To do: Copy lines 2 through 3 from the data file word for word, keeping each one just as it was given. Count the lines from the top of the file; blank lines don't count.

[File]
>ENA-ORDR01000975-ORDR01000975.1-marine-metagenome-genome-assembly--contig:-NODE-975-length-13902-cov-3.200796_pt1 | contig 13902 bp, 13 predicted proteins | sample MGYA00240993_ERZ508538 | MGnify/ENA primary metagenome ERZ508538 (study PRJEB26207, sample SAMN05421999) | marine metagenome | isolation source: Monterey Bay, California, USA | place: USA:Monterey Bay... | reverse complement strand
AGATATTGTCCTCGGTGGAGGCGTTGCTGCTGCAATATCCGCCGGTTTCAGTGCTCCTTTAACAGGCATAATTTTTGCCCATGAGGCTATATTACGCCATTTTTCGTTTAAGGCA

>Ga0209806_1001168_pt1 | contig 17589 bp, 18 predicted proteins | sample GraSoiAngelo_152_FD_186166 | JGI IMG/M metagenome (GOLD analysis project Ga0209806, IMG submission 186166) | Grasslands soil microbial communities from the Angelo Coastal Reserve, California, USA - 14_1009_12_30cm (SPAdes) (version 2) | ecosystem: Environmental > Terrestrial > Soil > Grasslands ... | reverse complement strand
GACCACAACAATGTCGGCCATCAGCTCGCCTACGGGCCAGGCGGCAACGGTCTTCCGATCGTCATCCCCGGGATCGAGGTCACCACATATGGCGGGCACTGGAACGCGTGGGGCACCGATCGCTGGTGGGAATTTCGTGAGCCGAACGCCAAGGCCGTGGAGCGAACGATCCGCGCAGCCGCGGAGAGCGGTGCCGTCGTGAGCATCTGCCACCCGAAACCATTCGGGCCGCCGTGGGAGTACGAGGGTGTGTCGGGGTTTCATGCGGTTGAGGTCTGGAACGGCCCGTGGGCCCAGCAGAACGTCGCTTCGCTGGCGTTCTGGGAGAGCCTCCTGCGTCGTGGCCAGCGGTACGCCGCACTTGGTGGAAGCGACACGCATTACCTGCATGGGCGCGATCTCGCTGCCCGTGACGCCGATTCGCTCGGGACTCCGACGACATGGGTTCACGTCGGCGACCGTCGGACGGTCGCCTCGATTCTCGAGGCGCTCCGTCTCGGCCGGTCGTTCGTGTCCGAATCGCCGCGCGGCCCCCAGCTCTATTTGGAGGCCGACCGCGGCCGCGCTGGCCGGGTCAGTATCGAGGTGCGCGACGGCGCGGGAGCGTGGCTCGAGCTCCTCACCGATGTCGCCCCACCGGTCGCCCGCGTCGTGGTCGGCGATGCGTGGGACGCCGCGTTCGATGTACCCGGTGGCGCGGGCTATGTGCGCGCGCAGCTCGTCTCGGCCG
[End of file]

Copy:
AGATATTGTCCTCGGTGGAGGCGTTGCTGCTGCAATATCCGCCGGTTTCAGTGCTCCTTTAACAGGCATAATTTTTGCCCATGAGGCTATATTACGCCATTTTTCGTTTAAGGCA

>Ga0209806_1001168_pt1 | contig 17589 bp, 18 predicted proteins | sample GraSoiAngelo_152_FD_186166 | JGI IMG/M metagenome (GOLD analysis project Ga0209806, IMG submission 186166) | Grasslands soil microbial communities from the Angelo Coastal Reserve, California, USA - 14_1009_12_30cm (SPAdes) (version 2) | ecosystem: Environmental > Terrestrial > Soil > Grasslands ... | reverse complement strand